It bears repeating that though the men appearing in The Scouts of the Plains—the scout Buffalo Bill Cody, the cowboy Texas Jack Omohundro, and the lawman Wild Bill Hickok—would someday become bonafide legends, they were not, by the time this notice appeared in Rochester's Democrat and Chronicle newspaper in March of 1874, stars. That honor belonged to the female lead of the play, the Peerless Giuseppina Morlacchi, or Mrs. Texas Jack. Ned Buntline, who hired the beautiful and sophisticated ballerina for his "blood and thunder" play considered it a major coup, and boasted of making a huge success "with only one star."
It had cost an estimated $500 a night guarantee to convince the ballerina to leave Her Majesty's Royal Theatre in London and come to perform in America. If $500 a night sounds like a pretty decent paycheck, remember that this was in 1867, and a five hundred dollar night then is equivalent to $8,540 today. A journalist in New York at the time commented that "Morlacchi is worth more than Kentucky."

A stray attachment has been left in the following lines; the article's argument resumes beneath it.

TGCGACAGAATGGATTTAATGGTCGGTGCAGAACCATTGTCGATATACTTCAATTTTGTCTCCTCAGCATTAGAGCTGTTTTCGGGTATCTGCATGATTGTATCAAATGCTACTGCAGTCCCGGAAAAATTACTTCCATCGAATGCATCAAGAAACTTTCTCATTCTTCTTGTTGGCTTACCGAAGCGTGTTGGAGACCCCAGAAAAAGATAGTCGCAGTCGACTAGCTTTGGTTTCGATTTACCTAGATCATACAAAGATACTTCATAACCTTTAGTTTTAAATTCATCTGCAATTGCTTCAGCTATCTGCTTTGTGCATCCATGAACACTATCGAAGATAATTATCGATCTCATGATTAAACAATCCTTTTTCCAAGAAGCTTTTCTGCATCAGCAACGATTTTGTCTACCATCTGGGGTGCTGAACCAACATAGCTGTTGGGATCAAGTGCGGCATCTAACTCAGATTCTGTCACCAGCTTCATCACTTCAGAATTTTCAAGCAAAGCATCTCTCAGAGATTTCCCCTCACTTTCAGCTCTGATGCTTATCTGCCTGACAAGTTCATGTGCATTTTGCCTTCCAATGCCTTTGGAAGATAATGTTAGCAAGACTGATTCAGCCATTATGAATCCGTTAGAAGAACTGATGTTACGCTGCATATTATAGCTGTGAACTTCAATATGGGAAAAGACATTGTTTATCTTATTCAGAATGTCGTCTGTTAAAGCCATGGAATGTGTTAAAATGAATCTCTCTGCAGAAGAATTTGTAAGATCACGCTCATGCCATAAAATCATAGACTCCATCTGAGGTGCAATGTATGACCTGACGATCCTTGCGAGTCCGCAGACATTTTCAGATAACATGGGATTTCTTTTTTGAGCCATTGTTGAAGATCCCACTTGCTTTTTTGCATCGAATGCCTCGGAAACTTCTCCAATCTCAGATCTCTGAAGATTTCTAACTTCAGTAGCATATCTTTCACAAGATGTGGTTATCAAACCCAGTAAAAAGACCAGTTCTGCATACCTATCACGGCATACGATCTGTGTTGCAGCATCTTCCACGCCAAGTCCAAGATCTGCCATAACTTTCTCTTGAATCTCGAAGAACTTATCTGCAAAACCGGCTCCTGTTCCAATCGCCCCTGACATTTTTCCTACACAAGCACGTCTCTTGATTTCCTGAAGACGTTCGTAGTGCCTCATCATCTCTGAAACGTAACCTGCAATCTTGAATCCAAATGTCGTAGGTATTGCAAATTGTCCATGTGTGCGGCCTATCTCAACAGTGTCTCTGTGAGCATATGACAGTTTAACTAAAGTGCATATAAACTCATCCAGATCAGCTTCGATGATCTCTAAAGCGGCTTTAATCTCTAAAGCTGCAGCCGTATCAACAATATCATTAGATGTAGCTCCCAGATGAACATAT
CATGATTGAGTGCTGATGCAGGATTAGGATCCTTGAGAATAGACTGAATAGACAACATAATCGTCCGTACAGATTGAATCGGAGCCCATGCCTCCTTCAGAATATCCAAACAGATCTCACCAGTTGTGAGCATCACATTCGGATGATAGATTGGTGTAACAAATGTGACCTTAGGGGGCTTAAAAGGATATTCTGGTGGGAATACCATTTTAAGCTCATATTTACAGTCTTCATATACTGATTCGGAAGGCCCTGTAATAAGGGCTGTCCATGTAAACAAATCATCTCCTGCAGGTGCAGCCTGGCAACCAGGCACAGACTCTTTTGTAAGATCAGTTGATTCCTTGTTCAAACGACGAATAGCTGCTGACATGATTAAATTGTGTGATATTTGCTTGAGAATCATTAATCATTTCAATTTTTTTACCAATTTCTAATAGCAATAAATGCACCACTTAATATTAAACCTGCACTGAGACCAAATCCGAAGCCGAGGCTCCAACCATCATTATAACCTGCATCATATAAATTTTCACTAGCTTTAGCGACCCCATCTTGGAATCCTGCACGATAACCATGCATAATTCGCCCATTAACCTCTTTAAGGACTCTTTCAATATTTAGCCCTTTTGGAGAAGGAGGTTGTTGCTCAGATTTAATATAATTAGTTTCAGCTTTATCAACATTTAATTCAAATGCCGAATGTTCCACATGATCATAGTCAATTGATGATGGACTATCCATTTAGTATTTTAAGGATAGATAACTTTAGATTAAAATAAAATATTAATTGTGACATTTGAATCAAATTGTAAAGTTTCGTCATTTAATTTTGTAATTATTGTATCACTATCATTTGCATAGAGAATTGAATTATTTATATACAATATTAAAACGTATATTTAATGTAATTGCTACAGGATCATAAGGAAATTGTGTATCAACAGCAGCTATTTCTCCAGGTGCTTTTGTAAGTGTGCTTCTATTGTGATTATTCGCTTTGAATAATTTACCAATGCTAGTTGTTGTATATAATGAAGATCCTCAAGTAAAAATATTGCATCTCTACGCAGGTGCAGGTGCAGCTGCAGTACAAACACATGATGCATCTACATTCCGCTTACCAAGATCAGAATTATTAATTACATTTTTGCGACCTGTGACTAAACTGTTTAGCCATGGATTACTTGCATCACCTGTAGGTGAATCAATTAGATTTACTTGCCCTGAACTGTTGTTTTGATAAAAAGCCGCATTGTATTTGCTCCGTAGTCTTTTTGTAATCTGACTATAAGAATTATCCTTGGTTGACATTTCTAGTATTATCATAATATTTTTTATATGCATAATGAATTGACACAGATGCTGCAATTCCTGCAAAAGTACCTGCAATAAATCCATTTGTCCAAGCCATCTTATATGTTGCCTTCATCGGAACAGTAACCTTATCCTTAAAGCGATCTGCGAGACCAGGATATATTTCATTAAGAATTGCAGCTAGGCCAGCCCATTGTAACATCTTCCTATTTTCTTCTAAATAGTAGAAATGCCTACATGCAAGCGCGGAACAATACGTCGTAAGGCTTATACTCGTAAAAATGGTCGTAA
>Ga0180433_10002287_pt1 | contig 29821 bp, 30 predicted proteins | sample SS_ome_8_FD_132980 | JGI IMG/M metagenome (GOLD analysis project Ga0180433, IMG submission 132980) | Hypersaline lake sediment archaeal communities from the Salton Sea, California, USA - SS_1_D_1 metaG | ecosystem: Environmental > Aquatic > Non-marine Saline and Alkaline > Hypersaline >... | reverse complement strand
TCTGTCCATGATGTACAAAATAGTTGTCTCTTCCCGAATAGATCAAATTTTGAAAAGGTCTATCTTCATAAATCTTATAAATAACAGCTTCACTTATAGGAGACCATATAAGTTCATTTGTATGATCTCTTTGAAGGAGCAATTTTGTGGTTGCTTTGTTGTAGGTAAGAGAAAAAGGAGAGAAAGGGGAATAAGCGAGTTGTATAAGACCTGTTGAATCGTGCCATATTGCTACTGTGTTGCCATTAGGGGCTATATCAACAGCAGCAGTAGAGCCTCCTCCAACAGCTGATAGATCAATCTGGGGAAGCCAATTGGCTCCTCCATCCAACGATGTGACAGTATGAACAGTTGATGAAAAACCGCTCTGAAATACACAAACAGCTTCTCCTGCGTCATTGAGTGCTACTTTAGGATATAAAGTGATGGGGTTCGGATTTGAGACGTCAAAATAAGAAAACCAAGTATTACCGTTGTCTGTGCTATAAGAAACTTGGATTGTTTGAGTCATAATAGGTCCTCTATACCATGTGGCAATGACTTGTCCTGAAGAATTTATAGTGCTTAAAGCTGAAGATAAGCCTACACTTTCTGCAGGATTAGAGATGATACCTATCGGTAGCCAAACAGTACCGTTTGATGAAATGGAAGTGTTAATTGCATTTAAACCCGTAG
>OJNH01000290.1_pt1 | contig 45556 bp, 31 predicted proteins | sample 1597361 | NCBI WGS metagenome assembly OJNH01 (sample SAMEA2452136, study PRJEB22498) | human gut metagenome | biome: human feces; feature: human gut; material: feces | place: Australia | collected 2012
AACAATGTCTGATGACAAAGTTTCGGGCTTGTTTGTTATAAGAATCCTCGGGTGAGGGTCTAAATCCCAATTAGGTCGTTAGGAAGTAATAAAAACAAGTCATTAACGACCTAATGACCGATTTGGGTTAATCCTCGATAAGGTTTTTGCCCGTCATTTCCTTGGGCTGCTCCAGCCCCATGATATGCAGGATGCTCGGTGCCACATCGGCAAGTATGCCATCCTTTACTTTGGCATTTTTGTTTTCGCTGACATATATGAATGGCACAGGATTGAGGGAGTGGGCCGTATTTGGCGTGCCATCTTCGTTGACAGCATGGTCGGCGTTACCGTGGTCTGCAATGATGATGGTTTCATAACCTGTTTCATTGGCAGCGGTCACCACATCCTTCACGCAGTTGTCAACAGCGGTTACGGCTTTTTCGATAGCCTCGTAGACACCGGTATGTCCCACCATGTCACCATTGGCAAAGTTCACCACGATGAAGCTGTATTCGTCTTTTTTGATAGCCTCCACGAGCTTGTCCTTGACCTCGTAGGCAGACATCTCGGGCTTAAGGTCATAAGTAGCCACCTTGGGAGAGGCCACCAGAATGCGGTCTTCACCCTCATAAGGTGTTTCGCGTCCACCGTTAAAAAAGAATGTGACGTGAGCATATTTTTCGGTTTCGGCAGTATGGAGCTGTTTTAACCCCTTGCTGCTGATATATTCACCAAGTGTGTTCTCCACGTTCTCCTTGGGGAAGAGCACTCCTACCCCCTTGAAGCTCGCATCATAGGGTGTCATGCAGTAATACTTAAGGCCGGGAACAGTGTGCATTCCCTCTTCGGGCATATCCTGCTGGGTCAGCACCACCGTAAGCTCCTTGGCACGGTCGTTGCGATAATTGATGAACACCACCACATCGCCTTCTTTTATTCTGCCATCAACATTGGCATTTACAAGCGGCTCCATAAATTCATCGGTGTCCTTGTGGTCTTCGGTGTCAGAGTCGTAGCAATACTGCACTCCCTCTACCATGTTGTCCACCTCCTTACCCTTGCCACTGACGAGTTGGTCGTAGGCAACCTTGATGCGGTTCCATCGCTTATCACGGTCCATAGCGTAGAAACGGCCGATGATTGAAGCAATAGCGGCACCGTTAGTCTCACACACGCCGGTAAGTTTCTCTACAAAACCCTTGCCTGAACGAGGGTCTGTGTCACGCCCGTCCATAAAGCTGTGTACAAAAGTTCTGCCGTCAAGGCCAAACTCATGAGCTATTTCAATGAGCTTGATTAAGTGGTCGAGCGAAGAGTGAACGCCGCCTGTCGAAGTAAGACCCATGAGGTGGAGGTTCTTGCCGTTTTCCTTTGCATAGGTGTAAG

Even after audiences became well acquainted with her husband and his western friends, Morlacchi was lavished with praise and press coverage at every stop. Consider this irony: Without the considerable talents of a La Scala-trained ballerina from the cultural capitals of Europe, the first in what would become a long string of western dramas might never have become such a success.
Long before Sergio Leone and Ennio Morricone were reviving the genre with their "Spaghetti Westerns," this diminutive Italian danseuse was ensuring they would someday get that chance.